Colombia has one of the highest number of forcibly disappeared people in the world, with 50,000 individuals missing, the Ombudsman’s National Search Commission coordinator Andres Peña told EFE on Wednesday.
Most of the disappeared are victims of “illegal groups, paramilitaries mainly and guerrillas, and an important part correspond to agents of the state,” says Peña.
Colombia’s Congress on Tuesday ratified the United Nations’ International Convention for the Protection of All Persons from Enforced Disappearance, adopted in 2006.
Peña said that Colombia’s situation is particularly difficult because most countries are in a post-conflict situation when they begin to investigate cases of disappearances, whereas Colombia is still facing conflict.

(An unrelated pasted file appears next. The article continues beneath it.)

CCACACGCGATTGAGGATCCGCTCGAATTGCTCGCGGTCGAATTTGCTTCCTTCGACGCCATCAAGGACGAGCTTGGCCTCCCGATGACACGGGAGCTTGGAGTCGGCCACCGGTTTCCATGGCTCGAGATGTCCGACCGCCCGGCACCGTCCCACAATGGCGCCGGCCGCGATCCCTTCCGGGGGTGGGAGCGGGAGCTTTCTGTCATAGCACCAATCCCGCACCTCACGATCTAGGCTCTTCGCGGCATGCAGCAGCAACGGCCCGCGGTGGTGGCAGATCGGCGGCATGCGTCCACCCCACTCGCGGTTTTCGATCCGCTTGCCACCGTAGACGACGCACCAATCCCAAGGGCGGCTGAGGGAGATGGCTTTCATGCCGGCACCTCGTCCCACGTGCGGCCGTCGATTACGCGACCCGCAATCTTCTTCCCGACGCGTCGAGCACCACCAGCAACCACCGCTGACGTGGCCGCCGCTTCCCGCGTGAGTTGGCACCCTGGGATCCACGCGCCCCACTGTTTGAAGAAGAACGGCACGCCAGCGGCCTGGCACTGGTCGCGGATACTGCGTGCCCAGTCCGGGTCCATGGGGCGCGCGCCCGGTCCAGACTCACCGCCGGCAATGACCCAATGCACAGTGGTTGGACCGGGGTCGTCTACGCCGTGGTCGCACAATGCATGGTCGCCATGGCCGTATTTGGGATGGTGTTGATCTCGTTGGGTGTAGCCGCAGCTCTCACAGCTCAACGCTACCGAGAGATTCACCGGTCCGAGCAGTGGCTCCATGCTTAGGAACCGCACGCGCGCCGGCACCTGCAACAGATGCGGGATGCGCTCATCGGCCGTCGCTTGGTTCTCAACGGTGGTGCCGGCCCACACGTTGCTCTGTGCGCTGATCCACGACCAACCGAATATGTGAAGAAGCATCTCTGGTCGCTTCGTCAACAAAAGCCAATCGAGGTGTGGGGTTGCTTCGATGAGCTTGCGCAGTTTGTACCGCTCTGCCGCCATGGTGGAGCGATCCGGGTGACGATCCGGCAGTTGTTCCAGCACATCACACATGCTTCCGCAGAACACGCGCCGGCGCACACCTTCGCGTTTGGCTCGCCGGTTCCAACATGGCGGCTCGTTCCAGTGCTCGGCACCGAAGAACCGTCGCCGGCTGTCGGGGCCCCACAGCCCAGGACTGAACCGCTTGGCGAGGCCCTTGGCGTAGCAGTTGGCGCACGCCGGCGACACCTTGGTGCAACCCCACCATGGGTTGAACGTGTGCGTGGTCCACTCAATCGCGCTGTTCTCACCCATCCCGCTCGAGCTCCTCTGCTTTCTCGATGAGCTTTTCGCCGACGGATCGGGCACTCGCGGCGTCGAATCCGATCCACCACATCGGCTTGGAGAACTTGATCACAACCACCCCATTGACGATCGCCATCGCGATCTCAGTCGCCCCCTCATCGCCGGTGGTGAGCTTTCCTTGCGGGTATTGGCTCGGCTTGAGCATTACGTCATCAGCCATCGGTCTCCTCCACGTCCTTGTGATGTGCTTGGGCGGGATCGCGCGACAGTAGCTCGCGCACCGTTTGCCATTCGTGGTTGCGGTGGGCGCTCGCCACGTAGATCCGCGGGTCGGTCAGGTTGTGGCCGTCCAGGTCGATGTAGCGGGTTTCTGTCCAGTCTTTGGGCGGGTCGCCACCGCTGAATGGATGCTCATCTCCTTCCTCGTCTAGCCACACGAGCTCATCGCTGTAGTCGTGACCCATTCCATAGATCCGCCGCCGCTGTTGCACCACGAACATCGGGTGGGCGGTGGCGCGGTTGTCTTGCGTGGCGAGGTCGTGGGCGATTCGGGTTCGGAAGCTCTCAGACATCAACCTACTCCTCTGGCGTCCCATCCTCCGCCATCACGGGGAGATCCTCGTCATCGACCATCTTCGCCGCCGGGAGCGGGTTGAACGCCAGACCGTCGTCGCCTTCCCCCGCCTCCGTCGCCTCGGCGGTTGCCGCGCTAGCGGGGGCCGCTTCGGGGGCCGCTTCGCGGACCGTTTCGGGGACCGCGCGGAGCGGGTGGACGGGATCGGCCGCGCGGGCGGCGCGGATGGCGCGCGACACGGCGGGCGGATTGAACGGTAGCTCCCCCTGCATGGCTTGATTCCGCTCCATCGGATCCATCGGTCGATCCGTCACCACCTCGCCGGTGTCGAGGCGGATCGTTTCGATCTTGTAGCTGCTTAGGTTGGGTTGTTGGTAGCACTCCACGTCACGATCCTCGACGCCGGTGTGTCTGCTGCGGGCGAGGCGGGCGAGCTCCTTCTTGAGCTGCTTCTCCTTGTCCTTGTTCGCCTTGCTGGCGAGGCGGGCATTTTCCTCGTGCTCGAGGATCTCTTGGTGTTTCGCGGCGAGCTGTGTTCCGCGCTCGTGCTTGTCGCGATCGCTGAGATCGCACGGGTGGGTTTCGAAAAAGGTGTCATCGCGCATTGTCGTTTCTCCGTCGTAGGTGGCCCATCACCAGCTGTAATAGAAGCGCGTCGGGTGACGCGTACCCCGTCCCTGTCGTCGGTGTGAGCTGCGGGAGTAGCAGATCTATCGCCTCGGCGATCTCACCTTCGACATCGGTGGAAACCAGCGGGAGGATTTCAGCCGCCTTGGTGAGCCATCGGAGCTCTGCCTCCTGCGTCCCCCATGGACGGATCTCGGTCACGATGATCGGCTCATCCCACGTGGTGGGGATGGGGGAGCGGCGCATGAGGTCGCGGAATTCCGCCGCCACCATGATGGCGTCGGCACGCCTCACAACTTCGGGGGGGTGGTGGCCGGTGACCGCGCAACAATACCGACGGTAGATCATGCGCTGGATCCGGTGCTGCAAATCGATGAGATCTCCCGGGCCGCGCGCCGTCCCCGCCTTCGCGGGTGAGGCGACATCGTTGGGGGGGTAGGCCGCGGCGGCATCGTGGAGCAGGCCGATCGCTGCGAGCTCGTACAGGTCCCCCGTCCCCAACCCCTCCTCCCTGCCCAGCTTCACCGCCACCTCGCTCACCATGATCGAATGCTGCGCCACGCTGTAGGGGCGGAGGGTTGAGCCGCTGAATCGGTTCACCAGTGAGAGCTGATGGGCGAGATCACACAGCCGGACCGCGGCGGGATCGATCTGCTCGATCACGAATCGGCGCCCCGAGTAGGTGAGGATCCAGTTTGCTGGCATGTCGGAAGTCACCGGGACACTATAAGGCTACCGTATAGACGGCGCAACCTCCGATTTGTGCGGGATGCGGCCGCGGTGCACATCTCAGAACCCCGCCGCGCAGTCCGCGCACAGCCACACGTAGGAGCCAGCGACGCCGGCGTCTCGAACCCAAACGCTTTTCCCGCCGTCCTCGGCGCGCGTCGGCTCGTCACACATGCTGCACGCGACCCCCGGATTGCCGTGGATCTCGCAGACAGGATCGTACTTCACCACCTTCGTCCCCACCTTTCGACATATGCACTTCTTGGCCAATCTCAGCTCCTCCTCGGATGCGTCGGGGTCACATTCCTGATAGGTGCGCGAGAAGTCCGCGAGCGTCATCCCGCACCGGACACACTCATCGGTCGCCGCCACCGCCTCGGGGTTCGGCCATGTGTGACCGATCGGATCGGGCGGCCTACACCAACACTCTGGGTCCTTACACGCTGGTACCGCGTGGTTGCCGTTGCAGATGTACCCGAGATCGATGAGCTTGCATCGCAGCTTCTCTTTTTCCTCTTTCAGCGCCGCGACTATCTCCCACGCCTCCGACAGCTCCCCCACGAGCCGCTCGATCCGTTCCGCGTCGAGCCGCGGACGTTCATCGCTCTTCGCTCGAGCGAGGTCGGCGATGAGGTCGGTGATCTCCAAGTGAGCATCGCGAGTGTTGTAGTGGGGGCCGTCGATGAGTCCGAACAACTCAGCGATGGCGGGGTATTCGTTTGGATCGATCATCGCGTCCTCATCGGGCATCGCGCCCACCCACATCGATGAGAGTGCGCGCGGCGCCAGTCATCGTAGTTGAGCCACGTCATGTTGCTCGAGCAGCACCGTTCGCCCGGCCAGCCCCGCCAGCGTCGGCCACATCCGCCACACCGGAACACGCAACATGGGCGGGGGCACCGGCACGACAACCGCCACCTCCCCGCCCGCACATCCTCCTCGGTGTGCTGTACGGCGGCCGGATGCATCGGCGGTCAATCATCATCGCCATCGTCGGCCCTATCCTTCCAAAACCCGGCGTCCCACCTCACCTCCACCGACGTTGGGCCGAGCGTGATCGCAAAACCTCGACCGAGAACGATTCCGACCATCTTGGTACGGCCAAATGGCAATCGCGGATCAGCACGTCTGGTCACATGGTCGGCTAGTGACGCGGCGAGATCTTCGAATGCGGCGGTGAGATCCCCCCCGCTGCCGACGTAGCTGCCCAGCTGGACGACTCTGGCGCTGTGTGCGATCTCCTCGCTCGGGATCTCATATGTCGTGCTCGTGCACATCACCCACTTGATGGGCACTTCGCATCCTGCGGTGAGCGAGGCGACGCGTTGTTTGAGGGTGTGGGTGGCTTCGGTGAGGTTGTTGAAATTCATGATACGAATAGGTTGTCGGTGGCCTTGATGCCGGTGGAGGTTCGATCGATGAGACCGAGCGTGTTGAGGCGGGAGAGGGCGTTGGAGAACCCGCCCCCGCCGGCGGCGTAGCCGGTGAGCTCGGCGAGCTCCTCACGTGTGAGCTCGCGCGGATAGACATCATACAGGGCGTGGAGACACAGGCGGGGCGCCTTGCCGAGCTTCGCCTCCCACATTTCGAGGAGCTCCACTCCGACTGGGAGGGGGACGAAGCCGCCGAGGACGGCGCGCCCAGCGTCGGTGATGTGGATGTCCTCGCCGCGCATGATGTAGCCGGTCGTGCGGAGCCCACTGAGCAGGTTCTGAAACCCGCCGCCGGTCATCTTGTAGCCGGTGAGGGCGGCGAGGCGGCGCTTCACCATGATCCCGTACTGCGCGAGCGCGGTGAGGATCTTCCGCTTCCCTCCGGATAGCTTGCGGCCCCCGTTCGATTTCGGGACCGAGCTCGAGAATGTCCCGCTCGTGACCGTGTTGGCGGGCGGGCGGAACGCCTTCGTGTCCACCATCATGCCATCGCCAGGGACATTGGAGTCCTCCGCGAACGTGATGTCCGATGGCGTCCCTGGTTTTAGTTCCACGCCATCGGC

The prosecutor general has registered some 27,000 people as missing, but admits there are still many cases that need to be investigated.
Peña stated that Colombia “is just on the first step of a large mountain” and stresses the importance of psychosocial help for the families of victims.
“In five years minimum we will see the results,” says Peña. He expects the world will be shocked when full information on the extent of forced disappearances becomes known.
Cristian Salazar, director of the Colombia’s office for the United Nations High Commissioner for Human Rights (UNHCHR) in September encouraged Colombia to ratify the pact, saying that it would mean that families whose loved ones disappeared were able to report the failure of Colombian justice to solve these cases.